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Antidepressants and pregnancy: study didn’t find they actually cause autism

Most important for now is that we look after pregnant women experiencing depression. from www.shutterstock.com.au

Antidepressants and pregnancy: study didn’t find they actually cause autism

Most important for now is that we look after pregnant women experiencing depression. from www.shutterstock.com.au

A new paper published today has reported a small increase in the number of children born with autism in mothers who were using antidepressant medication while pregnant. But the increase was small, and the study did not find one caused the other. So we shouldn’t be changing the way we treat depression during pregnancy.

Previous research has identified a greater than expected presence of psychiatric disorders in the families of children with autism. This could suggest the presence of common underlying genetic factors. Western Australian research also found that prior to the birth of their infant, mothers of children who later developed autism had a higher rate of contact with the mental health system than other mothers. This could have been equally explained by environmental factors such as medication used during pregnancy.

In an attempt to disentangle the potential genetic and environmental factors, and further to previous inconclusive research, this most recent study was conducted on 254,610 people aged 4-17 years living in Stockholm, Sweden from 2001-2011. Given the ever-increasing prevalence of mental health disorders in mothers this is a very important research question.

In order to ensure their findings were as valid and unbiased as possible, the authors adjusted the results for other relevant variables such as parental age and family income and repeated their analysis using several different methods. Their results showed a slightly increased risk (from 2.9% to 4.1%) for mothers who had taken antidepressant medication during pregnancy.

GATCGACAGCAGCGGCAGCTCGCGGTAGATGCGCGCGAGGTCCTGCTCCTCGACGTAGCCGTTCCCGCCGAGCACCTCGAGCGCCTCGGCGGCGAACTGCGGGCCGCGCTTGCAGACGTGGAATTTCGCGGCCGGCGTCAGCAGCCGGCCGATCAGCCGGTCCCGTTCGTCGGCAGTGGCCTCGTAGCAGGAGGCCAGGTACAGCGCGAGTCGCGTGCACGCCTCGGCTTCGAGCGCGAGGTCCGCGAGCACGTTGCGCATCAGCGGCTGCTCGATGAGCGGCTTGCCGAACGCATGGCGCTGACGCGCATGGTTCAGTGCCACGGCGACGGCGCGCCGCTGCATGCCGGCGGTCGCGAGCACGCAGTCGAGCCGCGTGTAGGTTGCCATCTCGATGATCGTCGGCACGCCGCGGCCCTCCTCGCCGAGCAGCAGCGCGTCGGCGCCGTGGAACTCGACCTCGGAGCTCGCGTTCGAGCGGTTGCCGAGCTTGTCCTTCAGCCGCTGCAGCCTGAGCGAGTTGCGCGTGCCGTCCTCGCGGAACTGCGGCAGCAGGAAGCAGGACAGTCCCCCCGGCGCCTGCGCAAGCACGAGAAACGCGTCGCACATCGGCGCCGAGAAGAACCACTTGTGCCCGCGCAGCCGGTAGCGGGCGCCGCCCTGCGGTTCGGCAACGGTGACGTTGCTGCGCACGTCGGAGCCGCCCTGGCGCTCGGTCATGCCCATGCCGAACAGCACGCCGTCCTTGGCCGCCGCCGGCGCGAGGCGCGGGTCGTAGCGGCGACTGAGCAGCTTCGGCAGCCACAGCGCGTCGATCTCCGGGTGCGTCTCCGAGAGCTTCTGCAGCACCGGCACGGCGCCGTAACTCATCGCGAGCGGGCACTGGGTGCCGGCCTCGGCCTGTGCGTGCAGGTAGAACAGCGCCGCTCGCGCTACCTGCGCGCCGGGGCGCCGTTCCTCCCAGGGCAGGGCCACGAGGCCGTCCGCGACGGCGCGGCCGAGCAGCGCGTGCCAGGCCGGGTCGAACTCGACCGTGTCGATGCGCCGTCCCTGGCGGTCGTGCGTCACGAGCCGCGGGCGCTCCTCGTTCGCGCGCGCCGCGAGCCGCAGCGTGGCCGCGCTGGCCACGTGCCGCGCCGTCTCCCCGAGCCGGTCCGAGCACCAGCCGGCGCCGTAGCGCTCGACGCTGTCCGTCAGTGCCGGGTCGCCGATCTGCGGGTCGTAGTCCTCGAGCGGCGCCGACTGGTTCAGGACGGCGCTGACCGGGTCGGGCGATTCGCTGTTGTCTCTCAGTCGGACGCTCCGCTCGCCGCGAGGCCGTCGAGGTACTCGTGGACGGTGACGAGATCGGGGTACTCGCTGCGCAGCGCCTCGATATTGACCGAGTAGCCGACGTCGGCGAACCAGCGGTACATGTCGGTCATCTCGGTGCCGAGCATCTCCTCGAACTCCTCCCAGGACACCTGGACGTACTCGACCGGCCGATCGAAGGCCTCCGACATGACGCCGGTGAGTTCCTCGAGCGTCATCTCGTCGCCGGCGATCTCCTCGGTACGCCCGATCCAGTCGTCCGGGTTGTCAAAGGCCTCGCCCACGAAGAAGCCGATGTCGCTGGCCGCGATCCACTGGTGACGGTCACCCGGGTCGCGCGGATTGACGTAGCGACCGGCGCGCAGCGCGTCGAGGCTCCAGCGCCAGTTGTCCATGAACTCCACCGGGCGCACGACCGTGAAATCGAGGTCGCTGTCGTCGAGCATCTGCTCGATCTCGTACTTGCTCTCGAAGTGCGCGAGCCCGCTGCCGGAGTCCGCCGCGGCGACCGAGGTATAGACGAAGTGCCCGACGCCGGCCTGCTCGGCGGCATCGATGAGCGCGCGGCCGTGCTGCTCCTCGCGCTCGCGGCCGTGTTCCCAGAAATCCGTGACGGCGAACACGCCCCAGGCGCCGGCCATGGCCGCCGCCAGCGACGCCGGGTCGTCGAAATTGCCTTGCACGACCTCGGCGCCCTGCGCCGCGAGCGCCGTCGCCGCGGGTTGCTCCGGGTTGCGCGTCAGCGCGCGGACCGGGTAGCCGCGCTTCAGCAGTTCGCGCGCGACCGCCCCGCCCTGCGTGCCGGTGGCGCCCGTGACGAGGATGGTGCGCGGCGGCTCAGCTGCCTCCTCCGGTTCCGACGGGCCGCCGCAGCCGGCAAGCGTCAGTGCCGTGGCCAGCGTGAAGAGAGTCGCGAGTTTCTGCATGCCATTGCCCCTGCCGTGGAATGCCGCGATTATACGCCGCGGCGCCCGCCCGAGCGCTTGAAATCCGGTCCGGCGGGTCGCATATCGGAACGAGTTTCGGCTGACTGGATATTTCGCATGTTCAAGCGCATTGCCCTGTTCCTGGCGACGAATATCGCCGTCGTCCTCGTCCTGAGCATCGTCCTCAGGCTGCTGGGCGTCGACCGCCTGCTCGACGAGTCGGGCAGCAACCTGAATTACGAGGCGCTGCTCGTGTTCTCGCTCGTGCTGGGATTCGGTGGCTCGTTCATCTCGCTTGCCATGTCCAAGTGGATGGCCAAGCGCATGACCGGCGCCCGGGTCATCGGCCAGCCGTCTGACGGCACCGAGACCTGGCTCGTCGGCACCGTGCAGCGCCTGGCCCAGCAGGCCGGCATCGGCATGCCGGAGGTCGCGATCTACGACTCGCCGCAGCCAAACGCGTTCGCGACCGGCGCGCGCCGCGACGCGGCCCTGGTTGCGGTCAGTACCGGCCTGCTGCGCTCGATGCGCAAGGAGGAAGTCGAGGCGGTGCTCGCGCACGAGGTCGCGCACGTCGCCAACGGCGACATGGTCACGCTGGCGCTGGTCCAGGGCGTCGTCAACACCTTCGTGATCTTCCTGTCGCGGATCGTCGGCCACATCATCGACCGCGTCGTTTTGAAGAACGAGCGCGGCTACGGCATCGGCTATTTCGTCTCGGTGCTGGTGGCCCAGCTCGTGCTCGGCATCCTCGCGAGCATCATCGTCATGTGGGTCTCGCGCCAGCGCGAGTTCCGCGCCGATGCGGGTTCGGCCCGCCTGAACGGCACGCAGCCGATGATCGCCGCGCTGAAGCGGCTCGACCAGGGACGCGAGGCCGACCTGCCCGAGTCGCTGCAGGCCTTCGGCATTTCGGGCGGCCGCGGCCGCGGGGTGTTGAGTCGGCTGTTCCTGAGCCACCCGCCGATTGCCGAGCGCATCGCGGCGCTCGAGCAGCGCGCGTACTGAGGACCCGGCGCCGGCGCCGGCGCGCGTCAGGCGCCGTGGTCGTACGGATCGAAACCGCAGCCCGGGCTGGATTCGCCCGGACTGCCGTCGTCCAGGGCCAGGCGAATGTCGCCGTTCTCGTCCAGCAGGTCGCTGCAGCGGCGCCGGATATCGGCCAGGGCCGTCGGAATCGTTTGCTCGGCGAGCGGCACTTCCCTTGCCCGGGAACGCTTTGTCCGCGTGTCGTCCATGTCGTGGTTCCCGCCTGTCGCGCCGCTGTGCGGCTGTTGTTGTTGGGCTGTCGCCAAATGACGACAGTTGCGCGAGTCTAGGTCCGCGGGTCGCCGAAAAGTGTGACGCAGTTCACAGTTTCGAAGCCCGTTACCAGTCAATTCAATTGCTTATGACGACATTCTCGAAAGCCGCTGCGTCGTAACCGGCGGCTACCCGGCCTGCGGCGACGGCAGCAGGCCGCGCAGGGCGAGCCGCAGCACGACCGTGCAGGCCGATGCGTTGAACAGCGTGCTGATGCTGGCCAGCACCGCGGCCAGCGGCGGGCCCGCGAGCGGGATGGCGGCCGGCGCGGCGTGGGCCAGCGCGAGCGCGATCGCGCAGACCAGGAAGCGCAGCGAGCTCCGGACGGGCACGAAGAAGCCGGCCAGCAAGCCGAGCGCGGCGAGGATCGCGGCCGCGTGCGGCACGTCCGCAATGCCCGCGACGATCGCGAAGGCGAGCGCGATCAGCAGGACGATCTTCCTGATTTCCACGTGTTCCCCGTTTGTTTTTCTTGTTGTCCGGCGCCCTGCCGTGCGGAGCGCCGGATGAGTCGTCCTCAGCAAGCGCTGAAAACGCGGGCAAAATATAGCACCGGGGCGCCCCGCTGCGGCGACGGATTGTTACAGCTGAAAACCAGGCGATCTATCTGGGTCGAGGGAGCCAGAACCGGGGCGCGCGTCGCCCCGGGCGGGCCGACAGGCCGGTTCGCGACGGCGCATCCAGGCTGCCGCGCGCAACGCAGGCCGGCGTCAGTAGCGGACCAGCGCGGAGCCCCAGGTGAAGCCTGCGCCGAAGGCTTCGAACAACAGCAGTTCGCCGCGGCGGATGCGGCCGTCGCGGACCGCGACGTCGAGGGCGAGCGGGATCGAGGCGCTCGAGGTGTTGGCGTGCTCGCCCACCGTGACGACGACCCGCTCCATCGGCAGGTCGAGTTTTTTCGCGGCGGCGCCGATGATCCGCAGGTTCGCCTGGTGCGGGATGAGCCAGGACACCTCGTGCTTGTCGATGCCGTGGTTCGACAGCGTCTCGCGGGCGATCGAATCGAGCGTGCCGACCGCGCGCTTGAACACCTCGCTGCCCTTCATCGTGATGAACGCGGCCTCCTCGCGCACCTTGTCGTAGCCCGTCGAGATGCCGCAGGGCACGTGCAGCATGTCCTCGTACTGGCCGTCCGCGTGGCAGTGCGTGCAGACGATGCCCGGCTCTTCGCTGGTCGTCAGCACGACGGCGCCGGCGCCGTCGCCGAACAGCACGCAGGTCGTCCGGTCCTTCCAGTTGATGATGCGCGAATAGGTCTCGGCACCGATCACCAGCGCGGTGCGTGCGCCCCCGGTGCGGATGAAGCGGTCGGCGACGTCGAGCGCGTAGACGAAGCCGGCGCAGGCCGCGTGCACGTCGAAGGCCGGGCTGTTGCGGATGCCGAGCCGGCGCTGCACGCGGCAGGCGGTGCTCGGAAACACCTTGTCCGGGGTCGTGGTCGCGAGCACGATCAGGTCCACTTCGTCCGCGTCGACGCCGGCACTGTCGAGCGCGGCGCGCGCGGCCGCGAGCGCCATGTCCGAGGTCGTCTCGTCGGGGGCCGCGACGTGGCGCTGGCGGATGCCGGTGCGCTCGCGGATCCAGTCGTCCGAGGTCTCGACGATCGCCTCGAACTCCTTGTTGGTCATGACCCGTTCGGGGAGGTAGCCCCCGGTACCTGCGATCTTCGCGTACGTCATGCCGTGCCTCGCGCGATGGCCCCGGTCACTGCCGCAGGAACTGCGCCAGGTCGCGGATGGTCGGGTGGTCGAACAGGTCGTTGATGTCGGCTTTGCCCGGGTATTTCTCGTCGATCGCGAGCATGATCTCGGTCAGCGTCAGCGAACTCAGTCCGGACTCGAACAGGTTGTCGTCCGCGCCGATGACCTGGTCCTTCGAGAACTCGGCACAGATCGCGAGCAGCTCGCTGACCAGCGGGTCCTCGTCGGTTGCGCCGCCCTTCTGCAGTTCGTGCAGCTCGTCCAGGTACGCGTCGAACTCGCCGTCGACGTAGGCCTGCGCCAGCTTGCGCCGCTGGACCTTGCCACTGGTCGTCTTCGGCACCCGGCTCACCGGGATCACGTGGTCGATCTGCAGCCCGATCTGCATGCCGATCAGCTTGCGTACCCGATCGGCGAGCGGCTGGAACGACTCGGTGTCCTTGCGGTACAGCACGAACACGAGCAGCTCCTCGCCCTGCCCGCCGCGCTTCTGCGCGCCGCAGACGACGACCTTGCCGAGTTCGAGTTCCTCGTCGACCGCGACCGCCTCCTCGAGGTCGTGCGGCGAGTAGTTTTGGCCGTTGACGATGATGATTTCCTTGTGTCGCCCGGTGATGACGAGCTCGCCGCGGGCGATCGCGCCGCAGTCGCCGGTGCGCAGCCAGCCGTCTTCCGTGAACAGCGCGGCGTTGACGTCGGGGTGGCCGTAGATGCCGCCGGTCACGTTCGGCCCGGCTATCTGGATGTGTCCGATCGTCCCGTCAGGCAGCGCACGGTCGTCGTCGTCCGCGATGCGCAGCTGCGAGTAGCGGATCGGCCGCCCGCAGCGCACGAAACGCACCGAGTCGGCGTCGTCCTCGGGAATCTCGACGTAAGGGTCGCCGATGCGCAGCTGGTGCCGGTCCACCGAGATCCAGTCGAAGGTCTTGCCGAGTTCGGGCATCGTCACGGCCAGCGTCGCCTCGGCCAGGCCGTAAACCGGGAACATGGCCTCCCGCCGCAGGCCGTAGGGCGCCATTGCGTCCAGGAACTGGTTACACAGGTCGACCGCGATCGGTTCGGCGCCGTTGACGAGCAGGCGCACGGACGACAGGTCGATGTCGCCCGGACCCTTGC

But the paper also showed more than 95% of women who took antidepressants did not have a child with autism.

Interestingly, the risks were observed only for autism without, rather than with, an associated intellectual disability. This shows the findings could have been attributable to genetic factors rather than the effects of the medication, as previous research has found genes appear to be more linked to autism without intellectual disability.

So what should we take from this study?

Clearly, health care providers, pregnant women and those planning a pregnancy will want to know what the results of this new study mean for them. We already know there is a slightly increased risk of autism in the children of women with mental health disorders. Any additional risk from the use of antidepressant medication has been shown in this study to be extremely small.

It’s also important to distinguish between a study that finds a correlation (autism diagnoses increased in the children of mothers who had taken antidepressant medication) and one that finds causation (antidepressants during pregnancy cause autism).

But there is still a need for further research using much larger samples to better investigate the type of antidepressant as well as to take into account the severity of the depression and other aspects of maternal health. Knowing the type of antidepressant would help to understand the mechanism through which any effect may be acting.

In the meantime, it’s extremely important that appropriate clinical management of depression in pregnancy not be compromised in any way by the results of the current study. Pregnant women experiencing depression should stick to their current management plan until we know more.